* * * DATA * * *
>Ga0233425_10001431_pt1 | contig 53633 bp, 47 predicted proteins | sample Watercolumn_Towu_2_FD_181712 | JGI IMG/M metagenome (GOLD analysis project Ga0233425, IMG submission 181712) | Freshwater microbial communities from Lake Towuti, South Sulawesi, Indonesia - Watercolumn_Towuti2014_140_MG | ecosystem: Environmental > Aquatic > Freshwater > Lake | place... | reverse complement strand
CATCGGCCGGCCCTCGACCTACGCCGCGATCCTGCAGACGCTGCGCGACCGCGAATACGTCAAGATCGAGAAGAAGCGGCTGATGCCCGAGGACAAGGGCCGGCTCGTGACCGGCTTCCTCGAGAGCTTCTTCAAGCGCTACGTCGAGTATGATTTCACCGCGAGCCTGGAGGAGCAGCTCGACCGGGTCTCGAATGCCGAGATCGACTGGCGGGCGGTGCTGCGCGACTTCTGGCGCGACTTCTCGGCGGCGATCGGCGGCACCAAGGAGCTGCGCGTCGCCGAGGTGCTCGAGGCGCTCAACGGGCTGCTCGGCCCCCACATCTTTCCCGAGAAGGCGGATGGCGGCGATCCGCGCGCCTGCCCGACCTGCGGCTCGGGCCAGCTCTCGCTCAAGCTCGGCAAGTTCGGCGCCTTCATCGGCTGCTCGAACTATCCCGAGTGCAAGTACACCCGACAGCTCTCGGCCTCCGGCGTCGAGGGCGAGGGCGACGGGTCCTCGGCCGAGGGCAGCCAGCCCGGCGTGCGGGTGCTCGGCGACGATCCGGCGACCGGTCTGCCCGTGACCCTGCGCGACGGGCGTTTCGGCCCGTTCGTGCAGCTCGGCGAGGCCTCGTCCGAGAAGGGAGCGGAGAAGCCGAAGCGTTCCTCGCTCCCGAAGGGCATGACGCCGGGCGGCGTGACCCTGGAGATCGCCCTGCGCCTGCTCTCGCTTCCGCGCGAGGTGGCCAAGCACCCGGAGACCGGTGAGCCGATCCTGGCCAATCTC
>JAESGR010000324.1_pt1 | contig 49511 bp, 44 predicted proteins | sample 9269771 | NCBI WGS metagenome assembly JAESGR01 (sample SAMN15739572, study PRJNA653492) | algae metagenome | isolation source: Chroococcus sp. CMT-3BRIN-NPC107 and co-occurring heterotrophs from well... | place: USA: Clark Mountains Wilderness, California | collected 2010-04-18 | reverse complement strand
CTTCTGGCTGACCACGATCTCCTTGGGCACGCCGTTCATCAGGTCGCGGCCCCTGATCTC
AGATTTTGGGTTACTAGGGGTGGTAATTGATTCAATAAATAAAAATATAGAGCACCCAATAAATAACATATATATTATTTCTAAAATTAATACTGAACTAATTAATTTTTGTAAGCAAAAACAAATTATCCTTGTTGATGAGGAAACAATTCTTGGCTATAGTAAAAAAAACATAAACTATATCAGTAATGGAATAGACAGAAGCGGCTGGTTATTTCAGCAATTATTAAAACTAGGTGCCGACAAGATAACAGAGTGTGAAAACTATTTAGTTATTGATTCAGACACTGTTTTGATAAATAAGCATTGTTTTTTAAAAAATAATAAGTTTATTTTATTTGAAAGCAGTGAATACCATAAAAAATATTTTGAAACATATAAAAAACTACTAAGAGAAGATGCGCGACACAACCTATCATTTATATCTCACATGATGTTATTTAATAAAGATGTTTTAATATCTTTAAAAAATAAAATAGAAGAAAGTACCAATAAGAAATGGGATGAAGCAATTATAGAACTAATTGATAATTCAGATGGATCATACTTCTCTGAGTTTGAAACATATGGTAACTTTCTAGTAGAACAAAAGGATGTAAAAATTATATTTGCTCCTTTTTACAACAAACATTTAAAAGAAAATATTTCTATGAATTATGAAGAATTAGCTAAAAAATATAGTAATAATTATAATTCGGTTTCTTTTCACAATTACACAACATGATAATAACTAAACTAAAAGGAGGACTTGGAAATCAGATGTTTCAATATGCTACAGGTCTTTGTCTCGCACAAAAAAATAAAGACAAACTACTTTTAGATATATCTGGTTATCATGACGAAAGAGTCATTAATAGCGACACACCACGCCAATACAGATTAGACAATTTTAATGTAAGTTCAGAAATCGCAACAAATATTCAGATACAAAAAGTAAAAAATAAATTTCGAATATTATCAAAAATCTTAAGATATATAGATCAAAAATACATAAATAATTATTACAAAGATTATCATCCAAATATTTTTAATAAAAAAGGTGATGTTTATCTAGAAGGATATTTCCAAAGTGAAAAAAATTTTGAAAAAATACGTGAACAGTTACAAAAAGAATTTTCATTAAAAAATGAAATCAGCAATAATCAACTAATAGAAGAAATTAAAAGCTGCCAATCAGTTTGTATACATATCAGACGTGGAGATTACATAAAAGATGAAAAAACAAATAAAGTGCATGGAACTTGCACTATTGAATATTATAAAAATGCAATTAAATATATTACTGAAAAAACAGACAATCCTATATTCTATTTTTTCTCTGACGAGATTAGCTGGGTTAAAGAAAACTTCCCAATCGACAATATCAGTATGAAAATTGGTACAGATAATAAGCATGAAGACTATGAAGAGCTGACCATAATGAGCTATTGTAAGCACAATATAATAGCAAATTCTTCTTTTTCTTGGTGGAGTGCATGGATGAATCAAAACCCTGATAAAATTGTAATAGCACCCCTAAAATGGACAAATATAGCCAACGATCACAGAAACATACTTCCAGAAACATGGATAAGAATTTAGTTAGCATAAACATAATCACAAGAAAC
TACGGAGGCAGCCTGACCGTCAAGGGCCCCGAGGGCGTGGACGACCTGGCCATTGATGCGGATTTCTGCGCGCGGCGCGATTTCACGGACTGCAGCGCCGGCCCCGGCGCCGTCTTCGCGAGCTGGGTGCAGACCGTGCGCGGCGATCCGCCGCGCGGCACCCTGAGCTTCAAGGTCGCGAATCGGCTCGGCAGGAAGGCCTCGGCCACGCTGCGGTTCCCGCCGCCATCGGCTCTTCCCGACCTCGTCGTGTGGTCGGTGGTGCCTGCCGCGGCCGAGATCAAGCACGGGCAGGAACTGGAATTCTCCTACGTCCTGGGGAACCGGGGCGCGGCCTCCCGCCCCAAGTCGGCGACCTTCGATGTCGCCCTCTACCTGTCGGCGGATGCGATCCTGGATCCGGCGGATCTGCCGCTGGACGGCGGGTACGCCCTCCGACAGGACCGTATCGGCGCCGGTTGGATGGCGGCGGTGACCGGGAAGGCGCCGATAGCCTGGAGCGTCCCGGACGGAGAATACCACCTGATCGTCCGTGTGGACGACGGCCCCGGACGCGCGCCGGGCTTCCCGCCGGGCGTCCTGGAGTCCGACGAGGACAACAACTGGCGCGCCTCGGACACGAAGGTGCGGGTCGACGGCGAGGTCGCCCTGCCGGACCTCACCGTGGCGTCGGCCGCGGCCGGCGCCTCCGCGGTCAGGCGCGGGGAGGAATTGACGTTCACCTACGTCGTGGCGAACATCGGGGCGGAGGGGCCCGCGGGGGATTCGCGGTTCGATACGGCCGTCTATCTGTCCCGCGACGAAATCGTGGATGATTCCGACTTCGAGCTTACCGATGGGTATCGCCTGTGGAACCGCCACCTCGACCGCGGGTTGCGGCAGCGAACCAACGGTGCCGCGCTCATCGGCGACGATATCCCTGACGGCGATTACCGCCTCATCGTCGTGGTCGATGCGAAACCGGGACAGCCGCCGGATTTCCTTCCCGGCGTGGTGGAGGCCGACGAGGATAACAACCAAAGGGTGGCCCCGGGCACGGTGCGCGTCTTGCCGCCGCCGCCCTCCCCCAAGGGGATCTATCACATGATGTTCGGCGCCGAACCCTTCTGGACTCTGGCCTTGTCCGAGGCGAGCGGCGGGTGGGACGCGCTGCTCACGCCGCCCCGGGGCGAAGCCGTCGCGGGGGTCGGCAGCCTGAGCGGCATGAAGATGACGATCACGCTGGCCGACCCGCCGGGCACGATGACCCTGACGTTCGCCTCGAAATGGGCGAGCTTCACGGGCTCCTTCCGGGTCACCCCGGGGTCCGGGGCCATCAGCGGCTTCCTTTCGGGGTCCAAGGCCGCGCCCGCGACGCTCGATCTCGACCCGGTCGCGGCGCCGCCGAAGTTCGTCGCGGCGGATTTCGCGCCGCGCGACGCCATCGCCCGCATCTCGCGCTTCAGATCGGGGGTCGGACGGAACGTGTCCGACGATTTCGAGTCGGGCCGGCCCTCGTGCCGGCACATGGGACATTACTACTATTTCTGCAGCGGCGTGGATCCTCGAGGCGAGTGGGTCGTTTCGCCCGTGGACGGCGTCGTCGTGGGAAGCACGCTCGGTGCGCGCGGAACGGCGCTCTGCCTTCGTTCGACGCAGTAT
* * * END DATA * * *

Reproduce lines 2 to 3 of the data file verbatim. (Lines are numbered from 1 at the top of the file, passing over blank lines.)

CATCGGCCGGCCCTCGACCTACGCCGCGATCCTGCAGACGCTGCGCGACCGCGAATACGTCAAGATCGAGAAGAAGCGGCTGATGCCCGAGGACAAGGGCCGGCTCGTGACCGGCTTCCTCGAGAGCTTCTTCAAGCGCTACGTCGAGTATGATTTCACCGCGAGCCTGGAGGAGCAGCTCGACCGGGTCTCGAATGCCGAGATCGACTGGCGGGCGGTGCTGCGCGACTTCTGGCGCGACTTCTCGGCGGCGATCGGCGGCACCAAGGAGCTGCGCGTCGCCGAGGTGCTCGAGGCGCTCAACGGGCTGCTCGGCCCCCACATCTTTCCCGAGAAGGCGGATGGCGGCGATCCGCGCGCCTGCCCGACCTGCGGCTCGGGCCAGCTCTCGCTCAAGCTCGGCAAGTTCGGCGCCTTCATCGGCTGCTCGAACTATCCCGAGTGCAAGTACACCCGACAGCTCTCGGCCTCCGGCGTCGAGGGCGAGGGCGACGGGTCCTCGGCCGAGGGCAGCCAGCCCGGCGTGCGGGTGCTCGGCGACGATCCGGCGACCGGTCTGCCCGTGACCCTGCGCGACGGGCGTTTCGGCCCGTTCGTGCAGCTCGGCGAGGCCTCGTCCGAGAAGGGAGCGGAGAAGCCGAAGCGTTCCTCGCTCCCGAAGGGCATGACGCCGGGCGGCGTGACCCTGGAGATCGCCCTGCGCCTGCTCTCGCTTCCGCGCGAGGTGGCCAAGCACCCGGAGACCGGTGAGCCGATCCTGGCCAATCTC
>JAESGR010000324.1_pt1 | contig 49511 bp, 44 predicted proteins | sample 9269771 | NCBI WGS metagenome assembly JAESGR01 (sample SAMN15739572, study PRJNA653492) | algae metagenome | isolation source: Chroococcus sp. CMT-3BRIN-NPC107 and co-occurring heterotrophs from well... | place: USA: Clark Mountains Wilderness, California | collected 2010-04-18 | reverse complement strand